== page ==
Tensions remain high in Uzbek region of Karakalpakstan after violence

Tensions remain high in Uzbek region of Karakalpakstan after violence

Uzbekistan has U-turned on proposed constitutional amendments that would have removed the right of the Karakalpakstan region to hold a referendum on independence.

The desert region of Karakalpakstan in western Uzbekistan has autonomy and the right to secede from Uzbekistan by referendum enshrined in the 1992 Uzbek constitution.

Karakalpaks protested in the regional capital Nukus earlier this month against constitutional changes to remove the region’s special status and violence rapidly broke out.

The Uzbek National Guard said more than 500 people were detained during the unrest, although some have since been released.

President Shavkat Mirziyoyev initiated the draft provisions on Karakalpakstan’s status that sparked unrest that left at least 18 dead.

Mirziyoyev claimed the unrest was planned years in advance with “outside forces”, while others blame his government’s failure to consult Karakalpaks on the constitutional changes.

Mirziyoyev, who has ruled since 2016, flew to Nukus and reversed course, saying: “No article will ever change without the approval of the Karakalpak people.”

He sacked his chief of staff, Zaynilobiddin Nizomiddinov, blaming him for the constitutional changes.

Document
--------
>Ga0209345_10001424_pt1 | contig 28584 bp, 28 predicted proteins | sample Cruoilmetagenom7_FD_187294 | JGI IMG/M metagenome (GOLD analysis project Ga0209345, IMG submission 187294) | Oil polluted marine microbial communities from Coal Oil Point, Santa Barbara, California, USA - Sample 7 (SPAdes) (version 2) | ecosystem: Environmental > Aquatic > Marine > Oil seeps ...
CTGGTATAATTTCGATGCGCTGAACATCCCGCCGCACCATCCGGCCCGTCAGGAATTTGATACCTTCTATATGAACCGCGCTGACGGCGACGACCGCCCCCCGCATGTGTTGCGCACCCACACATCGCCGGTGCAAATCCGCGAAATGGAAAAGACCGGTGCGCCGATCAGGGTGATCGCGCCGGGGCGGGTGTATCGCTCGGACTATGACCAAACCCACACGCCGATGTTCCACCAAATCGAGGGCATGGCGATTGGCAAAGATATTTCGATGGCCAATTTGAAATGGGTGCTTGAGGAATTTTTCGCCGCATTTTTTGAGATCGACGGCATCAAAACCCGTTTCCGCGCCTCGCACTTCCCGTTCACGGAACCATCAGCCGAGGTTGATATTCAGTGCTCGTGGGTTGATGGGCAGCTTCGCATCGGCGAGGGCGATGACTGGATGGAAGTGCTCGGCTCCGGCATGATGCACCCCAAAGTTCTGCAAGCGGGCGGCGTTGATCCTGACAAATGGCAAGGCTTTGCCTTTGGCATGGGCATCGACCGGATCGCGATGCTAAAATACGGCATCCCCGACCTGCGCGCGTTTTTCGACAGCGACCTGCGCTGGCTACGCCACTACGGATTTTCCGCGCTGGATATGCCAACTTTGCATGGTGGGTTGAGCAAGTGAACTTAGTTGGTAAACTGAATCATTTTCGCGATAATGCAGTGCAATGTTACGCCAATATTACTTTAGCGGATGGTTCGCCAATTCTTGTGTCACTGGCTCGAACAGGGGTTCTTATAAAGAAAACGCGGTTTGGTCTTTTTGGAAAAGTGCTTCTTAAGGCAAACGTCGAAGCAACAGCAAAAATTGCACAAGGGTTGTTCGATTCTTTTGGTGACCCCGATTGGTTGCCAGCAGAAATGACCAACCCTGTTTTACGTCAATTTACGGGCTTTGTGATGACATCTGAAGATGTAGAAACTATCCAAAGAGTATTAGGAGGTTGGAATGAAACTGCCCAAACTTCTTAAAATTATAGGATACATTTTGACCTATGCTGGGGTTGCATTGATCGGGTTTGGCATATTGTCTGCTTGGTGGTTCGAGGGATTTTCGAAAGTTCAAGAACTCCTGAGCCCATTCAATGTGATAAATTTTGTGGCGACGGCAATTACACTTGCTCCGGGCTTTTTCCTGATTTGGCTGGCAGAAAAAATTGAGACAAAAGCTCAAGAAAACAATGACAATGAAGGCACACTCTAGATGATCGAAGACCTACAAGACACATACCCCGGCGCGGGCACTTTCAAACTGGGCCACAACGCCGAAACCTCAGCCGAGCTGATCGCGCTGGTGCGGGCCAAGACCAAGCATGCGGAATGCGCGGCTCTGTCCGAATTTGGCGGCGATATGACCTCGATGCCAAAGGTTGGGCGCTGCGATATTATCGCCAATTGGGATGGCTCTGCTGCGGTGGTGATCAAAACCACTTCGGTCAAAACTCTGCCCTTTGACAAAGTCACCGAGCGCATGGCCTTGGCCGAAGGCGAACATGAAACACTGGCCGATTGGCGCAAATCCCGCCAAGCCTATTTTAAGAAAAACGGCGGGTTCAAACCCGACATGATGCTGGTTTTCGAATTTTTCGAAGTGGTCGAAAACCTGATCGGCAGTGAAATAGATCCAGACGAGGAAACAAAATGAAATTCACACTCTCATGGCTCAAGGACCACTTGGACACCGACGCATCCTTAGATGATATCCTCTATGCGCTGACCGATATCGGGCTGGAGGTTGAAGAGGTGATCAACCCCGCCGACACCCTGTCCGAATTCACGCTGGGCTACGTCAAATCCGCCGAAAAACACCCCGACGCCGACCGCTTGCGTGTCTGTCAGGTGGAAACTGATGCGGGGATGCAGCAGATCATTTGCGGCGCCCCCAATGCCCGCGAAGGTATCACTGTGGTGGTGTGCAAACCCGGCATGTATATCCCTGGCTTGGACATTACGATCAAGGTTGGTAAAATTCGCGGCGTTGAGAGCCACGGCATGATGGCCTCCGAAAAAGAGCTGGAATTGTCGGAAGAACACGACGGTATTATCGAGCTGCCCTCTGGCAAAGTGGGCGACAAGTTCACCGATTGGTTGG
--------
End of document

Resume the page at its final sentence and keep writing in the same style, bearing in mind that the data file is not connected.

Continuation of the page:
Karakalpakstan has been under emergency measures since July 3 with hundreds remaining in jail and many still facing criminal charges or in critical condition.

The authorities say criminal groups with external help hijacked the demonstrations and demanded secession, naming the jailed Dauletmurat Tajimuratov, as their leader.

“While we debate how much of Ukraine Russia controls, we may lose nearly 40 percent of our land,” posted blogger Shuhrat Shokirjonov.

Around 2 million people live in Karakalpakstan, including ethnic Uzbek and Kazakhs. Uzbekistan has a total population of about 35 million people. The population largely relies on remittances from Russia and neighboring Kazakhstan.

Karakalpakstan takes its name from the Karakalpak people, who are a majority-Muslim Turkic group, like ethnic Uzbeks.

The Karakalpak language is closer to Kazakh than Uzbek.

Uzbek political analyst Kamoliddin Rabbimov said Uzbekistan’s neighbours and major partners, including China, Russia and Turkey, have backed Mirziyoyev over Karakalpakstan. “They all are siding with Uzbekistan, supporting its sovereignty and territorial integrity. They understand Tashkent’s predicament,” he told VOA.

Rabbimov said, “there is no potential for Karakalpaks to win any referendum since more than half of the region’s population are Uzbeks and other ethnic groups”.

When the Soviet Union fell in 1991, Karakalpakstan had already been part of Uzbekistan for 55 years.

The entrance to Nukus. All Uzbek towns and cities have interesting welcome signs. Picture credit: PXHere 

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